The studies are based on within- and between-subjects treatments wrapped in a rotational design (Figure 1). At the beginning of the lecture period, all recitation groups are randomly divided into two superordinate groups (IG-CG and CG-IG groups, respectively) both serving as intervention groups (IG) and control groups (CG) at some time but in different order. Students select a fixed recitation group by their own without knowing about the assignment to a treatment condition later on. Before the first intervention phase, students take a performance test on vector calculus (section 2.3). Subsequently, the first intervention phase starts and in each of the following four weeks, students complete a mandatory intervention task (either a multi-representational or a traditional task) in addition to a set of standard tasks which does not differ between the groups. The latter consists of typical, predominantly calculation- and formula-based, problem-solving tasks that have always been used in the course (e.g., they present some vector fields and students must calculate divergence or curl). First, the upper group in Figure 1 is intervention group (IG) and works on the multi-representational learning tasks, while the lower group, acting as a waiting group, is control group (CG) and works on traditional (calculation-based) tasks. All assignments are completed by self-study within one week, submitted for correction, and discussed with a dedicated, independent intervention tutor during the subsequent recitation. Prior to each task discussion, a short questionnaire on perceived cognitive load during task processing and means of task assistance is deployed (section 2.3). After the first intervention phase in the seventh week of the semester, students again complete the performance test on vector calculus and another evaluation questionnaire. Subsequently, the groups switch roles and the second four-week intervention phase starts. Finally, the performance test on vector calculus and the questionnaire are administered again.
Figure 1. Study design with timeline from left (t0) to right (t2; intervention group IG, control group CG, multiple representations MRs). The designations “IG-CG group” and “CG-IG group” refer to the chronological order of the groups in the rotational design (first intervention group, then control group, or vice versa).
2.2. Power analysis
Due to the lack of comparable studies regarding target group and topic, power analyses are based on effect sizes of methodologically similar studies. Akkus and Cakiroglu (2010) reported medium (η2 = 0.128, f = 0.383) to large effect sizes (η2 = 0.233, f = 0.551) when comparing seventh grade students' algebra performance between an experimental group provided with a multiple representation-based algebra instruction and a control group using a conventional instruction. Power analyses with G⋆Power 3.1 (Faul et al., 2009) indicated that for an analysis of covariance (p < 0.05) including two covariates (e.g., semester of study and school leaving examination grade) and an average effect size of f = 0.467, a sample size of N = 51 students would be required to obtain a desired power of 0.9 (McDonald, 2014). A meta analysis by Sokolowski (2018) found a large overall weighted mean effect size of f = 0.53 regarding the use of representations in Pre-K through fifth grade mathematics compared to traditional teaching methods which would require a sample size of N = 40 considering the aforementioned assumptions. Regarding the alpha implementation of this study, pre- and midtest were completed by N = 116 and N = 64 students, respectively. For beta implementation, similar sample sizes can be expected which would be consistent with the power analyses results.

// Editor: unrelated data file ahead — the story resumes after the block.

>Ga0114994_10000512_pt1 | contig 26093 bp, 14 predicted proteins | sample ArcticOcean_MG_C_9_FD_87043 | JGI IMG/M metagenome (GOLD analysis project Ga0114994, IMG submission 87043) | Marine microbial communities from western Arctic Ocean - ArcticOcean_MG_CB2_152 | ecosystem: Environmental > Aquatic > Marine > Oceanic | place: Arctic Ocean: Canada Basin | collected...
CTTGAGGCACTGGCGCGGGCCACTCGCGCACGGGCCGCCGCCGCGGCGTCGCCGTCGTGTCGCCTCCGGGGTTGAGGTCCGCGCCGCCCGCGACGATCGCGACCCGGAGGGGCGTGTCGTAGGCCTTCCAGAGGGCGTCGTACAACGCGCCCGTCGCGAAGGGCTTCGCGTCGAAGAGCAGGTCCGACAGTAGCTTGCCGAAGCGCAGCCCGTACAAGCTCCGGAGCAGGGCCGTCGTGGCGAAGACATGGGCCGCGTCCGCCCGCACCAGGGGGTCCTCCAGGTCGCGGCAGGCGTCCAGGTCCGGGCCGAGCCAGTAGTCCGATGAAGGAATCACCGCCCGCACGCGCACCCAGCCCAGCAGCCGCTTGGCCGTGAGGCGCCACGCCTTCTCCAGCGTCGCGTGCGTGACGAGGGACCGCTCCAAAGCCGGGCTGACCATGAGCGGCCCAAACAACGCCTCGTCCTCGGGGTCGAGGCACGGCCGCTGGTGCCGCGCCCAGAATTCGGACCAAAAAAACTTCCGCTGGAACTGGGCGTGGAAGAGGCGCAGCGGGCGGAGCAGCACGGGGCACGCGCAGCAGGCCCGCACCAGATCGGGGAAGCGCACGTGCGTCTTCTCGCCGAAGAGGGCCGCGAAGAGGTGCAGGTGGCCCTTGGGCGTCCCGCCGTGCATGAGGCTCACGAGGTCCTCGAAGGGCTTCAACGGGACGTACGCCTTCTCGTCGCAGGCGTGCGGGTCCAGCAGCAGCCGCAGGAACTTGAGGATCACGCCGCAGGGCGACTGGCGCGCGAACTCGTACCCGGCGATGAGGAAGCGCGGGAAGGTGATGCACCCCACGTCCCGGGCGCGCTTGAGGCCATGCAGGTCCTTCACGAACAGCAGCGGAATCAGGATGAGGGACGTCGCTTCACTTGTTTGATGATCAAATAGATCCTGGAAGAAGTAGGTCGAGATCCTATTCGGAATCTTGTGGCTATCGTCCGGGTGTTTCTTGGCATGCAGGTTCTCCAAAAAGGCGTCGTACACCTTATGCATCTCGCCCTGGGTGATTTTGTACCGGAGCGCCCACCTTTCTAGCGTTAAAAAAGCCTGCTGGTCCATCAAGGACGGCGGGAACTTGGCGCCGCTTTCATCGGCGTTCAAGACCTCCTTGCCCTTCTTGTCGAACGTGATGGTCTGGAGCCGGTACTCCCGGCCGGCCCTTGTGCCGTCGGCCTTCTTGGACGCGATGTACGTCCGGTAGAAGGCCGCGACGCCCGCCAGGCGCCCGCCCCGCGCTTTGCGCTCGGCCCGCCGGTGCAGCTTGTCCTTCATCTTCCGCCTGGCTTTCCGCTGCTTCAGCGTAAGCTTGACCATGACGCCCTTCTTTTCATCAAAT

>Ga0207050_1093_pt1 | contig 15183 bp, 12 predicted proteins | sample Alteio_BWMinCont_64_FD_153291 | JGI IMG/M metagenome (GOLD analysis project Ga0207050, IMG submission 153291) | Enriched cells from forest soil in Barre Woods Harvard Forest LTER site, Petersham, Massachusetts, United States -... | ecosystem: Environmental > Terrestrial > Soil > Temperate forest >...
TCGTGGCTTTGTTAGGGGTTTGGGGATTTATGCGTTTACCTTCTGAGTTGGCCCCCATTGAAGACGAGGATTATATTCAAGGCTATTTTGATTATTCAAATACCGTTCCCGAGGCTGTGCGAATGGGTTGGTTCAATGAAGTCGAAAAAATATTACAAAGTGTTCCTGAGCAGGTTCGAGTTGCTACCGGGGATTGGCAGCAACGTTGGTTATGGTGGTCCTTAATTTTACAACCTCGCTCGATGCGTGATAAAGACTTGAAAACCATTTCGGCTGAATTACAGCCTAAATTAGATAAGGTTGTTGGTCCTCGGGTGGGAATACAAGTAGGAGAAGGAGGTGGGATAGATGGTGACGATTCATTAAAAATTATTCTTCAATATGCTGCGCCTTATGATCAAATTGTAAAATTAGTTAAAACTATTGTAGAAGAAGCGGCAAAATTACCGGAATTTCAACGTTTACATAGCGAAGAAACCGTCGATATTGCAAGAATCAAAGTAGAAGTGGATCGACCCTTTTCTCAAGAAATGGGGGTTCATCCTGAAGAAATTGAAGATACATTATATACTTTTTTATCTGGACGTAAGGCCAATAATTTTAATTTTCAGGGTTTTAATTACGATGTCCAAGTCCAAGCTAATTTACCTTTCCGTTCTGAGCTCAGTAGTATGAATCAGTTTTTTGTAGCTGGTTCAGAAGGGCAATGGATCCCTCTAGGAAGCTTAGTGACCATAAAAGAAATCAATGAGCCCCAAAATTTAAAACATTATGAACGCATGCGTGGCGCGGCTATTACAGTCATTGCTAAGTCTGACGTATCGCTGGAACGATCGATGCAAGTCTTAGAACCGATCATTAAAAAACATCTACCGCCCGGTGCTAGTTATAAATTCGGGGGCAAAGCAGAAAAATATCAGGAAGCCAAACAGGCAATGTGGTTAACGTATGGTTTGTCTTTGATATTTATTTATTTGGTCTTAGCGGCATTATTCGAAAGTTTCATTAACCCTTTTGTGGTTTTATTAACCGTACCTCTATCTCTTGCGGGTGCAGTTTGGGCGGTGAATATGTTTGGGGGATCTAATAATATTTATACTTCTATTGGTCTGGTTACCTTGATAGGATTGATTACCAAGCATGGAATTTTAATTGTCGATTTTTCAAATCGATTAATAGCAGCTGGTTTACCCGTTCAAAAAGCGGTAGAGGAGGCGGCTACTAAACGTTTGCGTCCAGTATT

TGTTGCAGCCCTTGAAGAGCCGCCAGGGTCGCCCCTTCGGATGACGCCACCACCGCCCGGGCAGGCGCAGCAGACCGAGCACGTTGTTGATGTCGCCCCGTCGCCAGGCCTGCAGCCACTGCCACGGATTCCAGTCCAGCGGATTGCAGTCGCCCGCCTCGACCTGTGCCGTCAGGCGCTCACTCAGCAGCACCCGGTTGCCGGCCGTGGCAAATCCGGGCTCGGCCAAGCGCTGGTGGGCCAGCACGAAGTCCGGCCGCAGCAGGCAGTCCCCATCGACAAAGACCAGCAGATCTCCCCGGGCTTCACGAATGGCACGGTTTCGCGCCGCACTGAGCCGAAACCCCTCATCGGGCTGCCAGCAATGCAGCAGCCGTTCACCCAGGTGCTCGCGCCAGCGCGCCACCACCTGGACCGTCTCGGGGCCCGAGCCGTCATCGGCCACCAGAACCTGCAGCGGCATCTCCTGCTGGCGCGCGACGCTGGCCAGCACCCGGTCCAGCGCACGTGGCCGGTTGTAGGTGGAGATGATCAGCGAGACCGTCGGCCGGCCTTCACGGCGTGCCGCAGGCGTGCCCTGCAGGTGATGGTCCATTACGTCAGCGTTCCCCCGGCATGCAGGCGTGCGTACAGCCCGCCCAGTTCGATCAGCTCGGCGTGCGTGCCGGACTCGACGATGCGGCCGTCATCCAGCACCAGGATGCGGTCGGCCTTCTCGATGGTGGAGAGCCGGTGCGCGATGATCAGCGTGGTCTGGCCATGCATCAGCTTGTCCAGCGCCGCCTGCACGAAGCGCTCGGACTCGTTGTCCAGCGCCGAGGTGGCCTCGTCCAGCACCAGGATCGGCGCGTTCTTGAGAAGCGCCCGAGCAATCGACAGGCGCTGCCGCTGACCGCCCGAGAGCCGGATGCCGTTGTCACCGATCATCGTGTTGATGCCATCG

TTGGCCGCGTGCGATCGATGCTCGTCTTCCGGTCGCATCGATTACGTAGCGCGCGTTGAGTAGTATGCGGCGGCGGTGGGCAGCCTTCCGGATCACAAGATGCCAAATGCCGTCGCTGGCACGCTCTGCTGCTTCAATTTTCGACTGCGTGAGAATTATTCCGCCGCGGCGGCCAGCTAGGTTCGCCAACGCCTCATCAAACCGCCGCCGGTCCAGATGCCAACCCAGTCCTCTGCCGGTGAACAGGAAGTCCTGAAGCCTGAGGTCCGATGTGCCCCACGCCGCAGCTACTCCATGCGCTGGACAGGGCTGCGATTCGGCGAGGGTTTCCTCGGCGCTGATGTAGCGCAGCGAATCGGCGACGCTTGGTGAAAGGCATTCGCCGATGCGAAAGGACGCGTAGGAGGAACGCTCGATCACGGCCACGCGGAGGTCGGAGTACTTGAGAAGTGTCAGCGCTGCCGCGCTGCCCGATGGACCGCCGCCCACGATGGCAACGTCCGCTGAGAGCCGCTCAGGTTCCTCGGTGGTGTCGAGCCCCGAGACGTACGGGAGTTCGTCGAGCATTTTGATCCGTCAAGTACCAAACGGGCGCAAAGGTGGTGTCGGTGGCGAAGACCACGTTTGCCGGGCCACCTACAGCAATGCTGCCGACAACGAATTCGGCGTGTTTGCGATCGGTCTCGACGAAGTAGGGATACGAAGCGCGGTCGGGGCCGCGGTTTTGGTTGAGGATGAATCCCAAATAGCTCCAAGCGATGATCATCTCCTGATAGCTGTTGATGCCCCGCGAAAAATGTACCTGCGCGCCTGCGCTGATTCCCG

2.3. Materials and measures
Test and scale analyses reported in the following are based on the assessments and responses of the alpha implementation. Here, data from the first implementation phase are used to ensure the largest possible data base. Therefore, the performance test at t0 (N = 116) and the weekly questionnaire used in the first recitation after the pretest (N = 93) were examined. The sample from the pretest included 86 male and 27 female undergraduate physics students with a mean age of 20.3 ± 1.9 years, a mean school leaving examination grade of 1.7 ± 0.6 [“Abitur” grade; referring to a scale from 1 (best) to 6], and in their 2.8 ± 1.5 semester of study. Prior to test and scale analyses, all datasets were cleaned of outliers. An overview of all variables and scales used in the study is given in Table 1.